January 9, 2015

Building a Budget: Making it Last

Building a budget (and actually following it) may seem like a daunting task but taking control of your finances is easier than you think. This step-by-step guide offers several easy ways to manage your money.

Step 1: Calculate what you spend

Before you come up with a plan, try the following to add up your monthly expenses:
  • Gather your paperwork. Pull up last month’s bank and credit card statements to see a list of your purchases and bills paid. If you frequently use cash, use your debit card to pay for cash purchases for two weeks (or keep receipts) to get a clear picture of what you spend in a month.
  • Add seasonal costs. Add up all your irregular expenditures (like tax payments or vacations) in a year and divide by 12 to come up with a monthly amount you need to put aside to cover them.
  • Don't forget debt and savings. Estimate how much you can put toward paying down debt and building up savings each month.

Step 2: Get organized

Plug in your monthly expenses in a dedicated notebook or spreadsheet. Categorize your cash under headings like housing, transportation, food and family obligations  Listing your expenses will help you to see where your money is going. To create the right budget for your needs you first should understanding where your money is going. To make sure your account for all your family's expenses, including seasonal and occasional purchases, create a budget worksheet with various categories for all your expenditures. Here are several common categories to help you get started.

  • Rent or mortgage
  • Heating, cooling and electricity
  • Public services, such as garbage or sewage
  • Maintenance and yard work
  • Furnishings
  • Car payments
  • Gasoline and maintenance
  • Auto repairs
  • Auto insurance
  • Public transportation and tolls
Family obligations
  • Child care
  • Education
  • Child support
Entertainment and recreation
  • Computer expenses
  • Cable, videos and movies
  • Hobbies
  • Vacations
  • Kids activities
  • Subscriptions and dues
Health and Medical
  • Insurance
  • Out-of-pocket medical expenses
  • Prescriptions
  • Health and fitness fees
  • Groceries
  • Restaurants and takeout
  • Food
  • Grooming
  • Vet
  • Dry cleaning
  • Purchases
Investments and savings
  • Emergency fund
  • 401(k), 401(b) or IRA
  • College fund
  • Savings
Debt payments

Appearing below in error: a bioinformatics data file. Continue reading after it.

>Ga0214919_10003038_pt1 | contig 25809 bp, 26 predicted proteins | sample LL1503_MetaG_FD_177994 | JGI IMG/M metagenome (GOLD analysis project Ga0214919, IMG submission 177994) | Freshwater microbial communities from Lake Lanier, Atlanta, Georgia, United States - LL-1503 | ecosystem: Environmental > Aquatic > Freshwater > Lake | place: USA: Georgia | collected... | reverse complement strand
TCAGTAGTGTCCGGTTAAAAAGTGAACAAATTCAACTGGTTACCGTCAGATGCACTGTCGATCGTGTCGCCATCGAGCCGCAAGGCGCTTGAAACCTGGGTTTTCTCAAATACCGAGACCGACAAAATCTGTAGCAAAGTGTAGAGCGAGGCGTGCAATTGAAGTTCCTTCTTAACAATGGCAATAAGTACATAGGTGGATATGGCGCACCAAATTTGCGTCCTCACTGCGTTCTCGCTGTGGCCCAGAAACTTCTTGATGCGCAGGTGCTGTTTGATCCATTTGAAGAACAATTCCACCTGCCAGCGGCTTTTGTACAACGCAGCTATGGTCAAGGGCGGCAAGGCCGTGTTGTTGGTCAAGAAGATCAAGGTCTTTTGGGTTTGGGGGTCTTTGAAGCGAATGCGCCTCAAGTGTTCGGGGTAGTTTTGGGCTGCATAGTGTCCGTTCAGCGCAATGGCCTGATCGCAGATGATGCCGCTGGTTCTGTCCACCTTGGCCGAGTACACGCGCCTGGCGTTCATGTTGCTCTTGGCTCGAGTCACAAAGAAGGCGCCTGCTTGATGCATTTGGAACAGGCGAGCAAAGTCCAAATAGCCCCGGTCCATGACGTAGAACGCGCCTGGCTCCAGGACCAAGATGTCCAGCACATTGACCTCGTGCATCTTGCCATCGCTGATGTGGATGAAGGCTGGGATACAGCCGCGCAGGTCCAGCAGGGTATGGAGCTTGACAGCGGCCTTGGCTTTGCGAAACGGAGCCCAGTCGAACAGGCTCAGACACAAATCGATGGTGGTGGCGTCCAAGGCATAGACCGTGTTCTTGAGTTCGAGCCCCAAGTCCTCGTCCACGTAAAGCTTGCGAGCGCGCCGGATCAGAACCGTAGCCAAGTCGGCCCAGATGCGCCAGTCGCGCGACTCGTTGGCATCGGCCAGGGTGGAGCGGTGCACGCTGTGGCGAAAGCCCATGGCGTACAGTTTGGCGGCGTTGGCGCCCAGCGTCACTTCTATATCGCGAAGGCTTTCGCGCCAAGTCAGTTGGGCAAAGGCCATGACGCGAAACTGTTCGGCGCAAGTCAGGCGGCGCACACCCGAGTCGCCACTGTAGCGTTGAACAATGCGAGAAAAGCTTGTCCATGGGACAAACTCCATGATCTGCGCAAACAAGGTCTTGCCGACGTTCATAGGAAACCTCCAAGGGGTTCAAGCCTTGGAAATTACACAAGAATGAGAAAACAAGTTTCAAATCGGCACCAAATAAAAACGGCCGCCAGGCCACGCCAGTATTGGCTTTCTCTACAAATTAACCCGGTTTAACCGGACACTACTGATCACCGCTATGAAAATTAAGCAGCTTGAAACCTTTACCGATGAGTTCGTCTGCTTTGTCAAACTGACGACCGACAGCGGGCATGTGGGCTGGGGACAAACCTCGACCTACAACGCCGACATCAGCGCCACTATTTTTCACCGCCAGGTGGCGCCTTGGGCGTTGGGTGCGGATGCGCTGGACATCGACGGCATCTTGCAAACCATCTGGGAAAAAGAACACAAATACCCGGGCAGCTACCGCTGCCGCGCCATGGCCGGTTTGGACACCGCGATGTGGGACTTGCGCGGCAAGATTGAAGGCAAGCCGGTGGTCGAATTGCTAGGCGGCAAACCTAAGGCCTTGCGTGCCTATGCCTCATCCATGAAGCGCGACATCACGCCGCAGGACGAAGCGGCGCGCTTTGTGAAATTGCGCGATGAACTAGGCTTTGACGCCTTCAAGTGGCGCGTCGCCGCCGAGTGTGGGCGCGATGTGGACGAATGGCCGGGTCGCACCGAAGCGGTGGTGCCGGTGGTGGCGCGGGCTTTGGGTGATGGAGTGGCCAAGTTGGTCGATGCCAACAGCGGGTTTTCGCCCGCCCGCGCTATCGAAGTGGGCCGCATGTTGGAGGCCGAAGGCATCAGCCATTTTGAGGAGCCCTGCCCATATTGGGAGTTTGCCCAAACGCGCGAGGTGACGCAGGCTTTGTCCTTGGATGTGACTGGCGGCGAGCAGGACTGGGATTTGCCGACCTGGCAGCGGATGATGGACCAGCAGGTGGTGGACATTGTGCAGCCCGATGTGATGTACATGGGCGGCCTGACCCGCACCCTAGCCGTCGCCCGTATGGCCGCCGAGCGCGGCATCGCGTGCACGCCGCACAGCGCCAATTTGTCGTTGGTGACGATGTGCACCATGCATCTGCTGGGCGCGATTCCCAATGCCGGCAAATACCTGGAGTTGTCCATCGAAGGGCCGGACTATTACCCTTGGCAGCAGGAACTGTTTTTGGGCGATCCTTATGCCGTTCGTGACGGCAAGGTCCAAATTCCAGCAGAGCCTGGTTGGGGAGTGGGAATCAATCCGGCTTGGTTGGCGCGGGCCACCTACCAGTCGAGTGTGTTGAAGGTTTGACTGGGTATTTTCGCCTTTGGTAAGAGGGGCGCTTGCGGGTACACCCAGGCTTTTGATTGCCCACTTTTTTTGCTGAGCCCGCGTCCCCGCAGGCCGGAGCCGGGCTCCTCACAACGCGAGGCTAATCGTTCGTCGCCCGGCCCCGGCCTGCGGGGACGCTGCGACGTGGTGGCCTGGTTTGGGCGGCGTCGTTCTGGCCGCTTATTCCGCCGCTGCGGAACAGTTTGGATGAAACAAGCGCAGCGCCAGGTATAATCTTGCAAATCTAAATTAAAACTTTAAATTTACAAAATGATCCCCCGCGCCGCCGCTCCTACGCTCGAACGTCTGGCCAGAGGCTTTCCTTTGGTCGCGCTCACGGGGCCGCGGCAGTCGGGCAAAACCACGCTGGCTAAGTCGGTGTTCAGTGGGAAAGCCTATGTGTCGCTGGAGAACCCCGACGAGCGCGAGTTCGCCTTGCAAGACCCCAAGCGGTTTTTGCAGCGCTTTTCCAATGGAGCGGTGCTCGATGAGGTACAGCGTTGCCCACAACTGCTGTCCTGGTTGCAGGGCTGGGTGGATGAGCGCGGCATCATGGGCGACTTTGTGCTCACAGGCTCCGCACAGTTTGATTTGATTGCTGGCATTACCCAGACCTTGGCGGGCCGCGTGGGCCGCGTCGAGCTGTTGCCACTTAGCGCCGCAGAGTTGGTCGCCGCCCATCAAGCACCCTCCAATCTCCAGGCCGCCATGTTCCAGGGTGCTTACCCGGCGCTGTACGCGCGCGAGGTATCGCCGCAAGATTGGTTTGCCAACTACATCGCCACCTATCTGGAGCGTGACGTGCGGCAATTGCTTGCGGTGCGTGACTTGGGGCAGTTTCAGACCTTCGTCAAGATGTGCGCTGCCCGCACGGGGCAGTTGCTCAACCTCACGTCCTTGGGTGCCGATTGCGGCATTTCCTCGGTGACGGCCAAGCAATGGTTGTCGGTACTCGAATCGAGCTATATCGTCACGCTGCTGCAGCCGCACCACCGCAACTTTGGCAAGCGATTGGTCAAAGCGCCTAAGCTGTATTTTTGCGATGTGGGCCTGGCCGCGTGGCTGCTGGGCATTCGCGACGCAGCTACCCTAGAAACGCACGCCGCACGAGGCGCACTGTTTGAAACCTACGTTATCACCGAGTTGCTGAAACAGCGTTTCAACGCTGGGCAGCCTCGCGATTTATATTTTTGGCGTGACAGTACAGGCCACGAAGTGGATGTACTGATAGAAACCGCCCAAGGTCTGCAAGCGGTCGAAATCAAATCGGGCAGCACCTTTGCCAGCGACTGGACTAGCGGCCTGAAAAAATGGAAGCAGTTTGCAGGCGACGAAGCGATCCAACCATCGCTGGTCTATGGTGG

• Credit cards
  • Student loans
  • Other loans
  • Toiletries
  • Household items
  • Gifts
  • Donations
  • Grooming products and services (haircuts, makeup)
  • Allowance
  • Taxes

Step 3: Make the numbers add up

Use one of these smart tools to subtract your expenses from your monthly income (include any rent, investment profits or alimony you receive):
  • Bankrate.com: Search “free household budgeting worksheet” on this site to get a template with categories you create. Fill in the amounts, when the bills are due and how often you get paid and the calculator does the math.
  • Excel: You most likely have this program on your computer but may not have ever used the Monthly Home Budget tool. Go to “Project Gallery” under “File.” Click on “Home Essentials,” then “Finance Tools” to find it.
  • Pearbudget.com:  Try this program if you prefer to track your outlays without putting your bank information online and don’t mind inputting your receipts. It’s free for 30 days, then $3 a month.

Step 4: Develop a plan that fits your lifestyle

Maybe you are saving for something big (like a house to college tuition) or maybe you're trying to build up savings for the first time in your life; either way, learn to manage your money in a way that meets your specific needs. A budget should ease financial concerns. If it feels like a straightjacket, keep tweaking the plan until it fits. Just aim to spend less than you’re making.

Step 5: Stick to your plan

Avoid traps that can make budgets fail by following these simple rules:
  • Be realistic. You might resolve to stop eating out, but for many busy women that’s not possible. Reduce your spending, but set aside the funds you need to get your takeout fix.
  • View budgeting positively. If you think of money management as drudgery, you’re apt to let it slide. Consider it a tool that helps you make smarter spending decisions.

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